Nadel & Ciarlo, P.C.

An overview of New York residential real estate transactions


Purchasing or selling residential real estate in New York requires careful attention to the legal details. Real estate transactions are subject to a variety of state statutes, common law and local codes and ordinances. Federal anti-discrimination statutes can also come into play. Even in a relatively straightforward transaction, there are pitfalls that can trap those who are unprepared.

For a seller, the typical first step in putting a property on the market is finding and retaining a broker. The seller and the broker enter into a listing agreement which may be exclusive, meaning the broker is the only one who can collect a commission on the sale. Listing agreements are governed by general contract law principles as well as state statutes.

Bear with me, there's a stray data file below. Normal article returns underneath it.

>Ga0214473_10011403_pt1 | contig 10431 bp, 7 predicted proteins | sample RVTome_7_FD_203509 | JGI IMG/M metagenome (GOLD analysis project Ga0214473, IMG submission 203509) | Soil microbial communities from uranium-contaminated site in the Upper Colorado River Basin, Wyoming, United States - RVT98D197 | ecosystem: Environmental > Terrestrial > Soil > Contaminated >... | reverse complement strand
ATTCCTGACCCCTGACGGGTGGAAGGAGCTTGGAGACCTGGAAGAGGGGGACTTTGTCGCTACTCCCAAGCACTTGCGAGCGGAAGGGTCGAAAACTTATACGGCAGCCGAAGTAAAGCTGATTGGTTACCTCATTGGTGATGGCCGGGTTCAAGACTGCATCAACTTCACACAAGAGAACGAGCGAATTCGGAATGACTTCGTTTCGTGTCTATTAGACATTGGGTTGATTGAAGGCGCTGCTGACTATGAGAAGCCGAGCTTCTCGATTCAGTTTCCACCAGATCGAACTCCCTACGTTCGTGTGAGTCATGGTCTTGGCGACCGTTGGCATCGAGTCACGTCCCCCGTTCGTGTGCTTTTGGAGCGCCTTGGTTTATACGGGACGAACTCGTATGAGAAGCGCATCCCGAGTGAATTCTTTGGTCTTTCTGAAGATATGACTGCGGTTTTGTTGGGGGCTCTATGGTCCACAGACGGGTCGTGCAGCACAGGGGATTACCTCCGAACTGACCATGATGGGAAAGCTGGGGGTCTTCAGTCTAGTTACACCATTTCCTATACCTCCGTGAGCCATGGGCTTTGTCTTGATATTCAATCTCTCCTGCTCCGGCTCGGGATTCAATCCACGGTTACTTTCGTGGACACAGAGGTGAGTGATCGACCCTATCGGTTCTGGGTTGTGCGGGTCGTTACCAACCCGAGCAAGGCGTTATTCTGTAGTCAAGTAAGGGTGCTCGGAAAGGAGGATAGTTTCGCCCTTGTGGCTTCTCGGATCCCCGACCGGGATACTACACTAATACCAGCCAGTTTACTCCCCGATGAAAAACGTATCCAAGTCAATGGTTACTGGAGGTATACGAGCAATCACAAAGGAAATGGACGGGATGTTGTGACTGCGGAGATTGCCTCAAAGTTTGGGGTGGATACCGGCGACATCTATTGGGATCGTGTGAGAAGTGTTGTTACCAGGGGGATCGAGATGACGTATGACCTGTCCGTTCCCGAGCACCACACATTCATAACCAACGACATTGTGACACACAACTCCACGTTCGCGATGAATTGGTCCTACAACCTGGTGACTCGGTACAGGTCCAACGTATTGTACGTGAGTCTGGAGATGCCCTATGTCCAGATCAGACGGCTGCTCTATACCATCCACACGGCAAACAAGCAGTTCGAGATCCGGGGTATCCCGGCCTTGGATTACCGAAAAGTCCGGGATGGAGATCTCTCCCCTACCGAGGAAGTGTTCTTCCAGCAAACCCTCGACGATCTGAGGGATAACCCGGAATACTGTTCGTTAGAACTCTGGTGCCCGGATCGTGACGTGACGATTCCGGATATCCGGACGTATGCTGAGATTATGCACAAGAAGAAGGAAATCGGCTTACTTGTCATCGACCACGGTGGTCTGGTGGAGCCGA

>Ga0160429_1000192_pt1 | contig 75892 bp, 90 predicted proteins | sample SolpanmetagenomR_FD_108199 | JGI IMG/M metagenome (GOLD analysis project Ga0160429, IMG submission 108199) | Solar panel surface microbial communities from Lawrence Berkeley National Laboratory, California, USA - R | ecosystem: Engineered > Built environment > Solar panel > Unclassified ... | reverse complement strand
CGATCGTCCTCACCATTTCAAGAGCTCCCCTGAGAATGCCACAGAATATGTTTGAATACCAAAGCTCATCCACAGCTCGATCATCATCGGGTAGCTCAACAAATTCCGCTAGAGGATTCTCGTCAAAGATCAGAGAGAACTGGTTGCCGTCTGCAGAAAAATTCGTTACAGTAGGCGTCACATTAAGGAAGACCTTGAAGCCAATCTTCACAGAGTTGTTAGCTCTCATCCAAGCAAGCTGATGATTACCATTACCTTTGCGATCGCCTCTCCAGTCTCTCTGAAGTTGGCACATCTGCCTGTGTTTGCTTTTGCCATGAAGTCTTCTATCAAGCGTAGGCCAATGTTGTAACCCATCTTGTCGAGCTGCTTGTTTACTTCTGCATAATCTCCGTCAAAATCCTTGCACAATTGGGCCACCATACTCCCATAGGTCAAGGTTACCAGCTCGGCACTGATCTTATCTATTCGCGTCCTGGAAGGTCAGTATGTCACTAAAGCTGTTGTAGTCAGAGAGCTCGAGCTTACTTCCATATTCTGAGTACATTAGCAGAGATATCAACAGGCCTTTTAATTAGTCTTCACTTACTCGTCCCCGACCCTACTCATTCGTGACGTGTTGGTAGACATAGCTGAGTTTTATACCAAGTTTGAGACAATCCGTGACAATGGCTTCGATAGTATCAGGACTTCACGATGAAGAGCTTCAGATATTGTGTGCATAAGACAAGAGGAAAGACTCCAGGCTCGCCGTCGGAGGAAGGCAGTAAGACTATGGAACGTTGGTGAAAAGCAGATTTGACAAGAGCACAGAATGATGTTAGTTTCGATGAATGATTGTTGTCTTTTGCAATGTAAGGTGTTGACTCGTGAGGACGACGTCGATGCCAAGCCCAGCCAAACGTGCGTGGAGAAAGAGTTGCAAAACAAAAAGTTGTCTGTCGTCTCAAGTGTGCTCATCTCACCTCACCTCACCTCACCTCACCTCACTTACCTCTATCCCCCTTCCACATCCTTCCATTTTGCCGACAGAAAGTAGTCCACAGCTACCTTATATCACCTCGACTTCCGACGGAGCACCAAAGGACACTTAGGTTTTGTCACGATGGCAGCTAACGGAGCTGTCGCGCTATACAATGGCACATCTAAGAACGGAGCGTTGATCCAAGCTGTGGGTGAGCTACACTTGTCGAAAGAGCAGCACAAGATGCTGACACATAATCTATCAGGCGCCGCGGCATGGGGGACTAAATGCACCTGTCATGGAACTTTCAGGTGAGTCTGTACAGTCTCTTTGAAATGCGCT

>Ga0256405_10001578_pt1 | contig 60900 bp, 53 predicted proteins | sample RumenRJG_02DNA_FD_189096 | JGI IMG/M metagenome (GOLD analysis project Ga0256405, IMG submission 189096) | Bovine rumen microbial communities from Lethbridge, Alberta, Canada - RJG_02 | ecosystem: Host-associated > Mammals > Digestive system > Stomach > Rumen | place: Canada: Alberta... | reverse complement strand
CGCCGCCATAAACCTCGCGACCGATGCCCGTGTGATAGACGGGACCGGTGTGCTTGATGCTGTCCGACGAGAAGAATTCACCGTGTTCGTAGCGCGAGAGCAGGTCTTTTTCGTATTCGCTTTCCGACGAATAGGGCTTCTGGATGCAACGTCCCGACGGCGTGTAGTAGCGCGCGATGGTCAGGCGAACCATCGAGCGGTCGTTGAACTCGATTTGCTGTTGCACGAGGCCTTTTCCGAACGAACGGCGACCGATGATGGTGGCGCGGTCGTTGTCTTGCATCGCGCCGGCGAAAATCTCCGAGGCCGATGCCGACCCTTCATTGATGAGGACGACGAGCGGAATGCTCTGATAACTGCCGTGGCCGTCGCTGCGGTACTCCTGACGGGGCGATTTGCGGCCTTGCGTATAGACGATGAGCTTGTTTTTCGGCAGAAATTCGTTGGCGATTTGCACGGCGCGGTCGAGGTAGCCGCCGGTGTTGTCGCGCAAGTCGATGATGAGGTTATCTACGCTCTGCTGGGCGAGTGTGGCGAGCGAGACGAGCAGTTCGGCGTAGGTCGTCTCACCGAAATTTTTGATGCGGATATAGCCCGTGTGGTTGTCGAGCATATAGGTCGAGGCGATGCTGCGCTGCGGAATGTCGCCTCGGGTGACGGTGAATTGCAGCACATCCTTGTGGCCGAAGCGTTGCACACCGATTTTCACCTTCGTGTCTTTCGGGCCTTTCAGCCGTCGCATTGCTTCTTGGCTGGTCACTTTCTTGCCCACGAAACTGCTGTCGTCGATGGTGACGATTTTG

When a buyer is found, a purchase agreement and a deed must be drafted. The seller is obligated by law to make certain disclosures to the buyer; a lack of disclosure can lead to litigation.

The deed is the document that legally transfers title. The seller must have marketable title in order to convey the property. Typically the buyer will hire a title insurance company to research the title, and also to insure against unforeseen title issues.

For buyers, obtaining financing is a critical step in the process. For the typical buyer of a single-family home, this means obtaining a mortgage. Buyers of multiple unit dwellings may enter into far more sophisticated financing arrangements, which require a thorough review of all the applicable agreements prior to closing.

At the real estate closing the deed is executed and delivered from the seller to the buyer. The deed is then recorded with the New York Office of the City Register or the appropriate local government unit.

Large, complex transactions require the assistance of counsel with a sophisticated understanding of all aspects of the process. Working with an experienced New York real estate transactions firm can help insure the deal goes smoothly from start to finish.

Source: Cornell University Law School, "Real Estate Transactions," accessed Aug. 30, 2014

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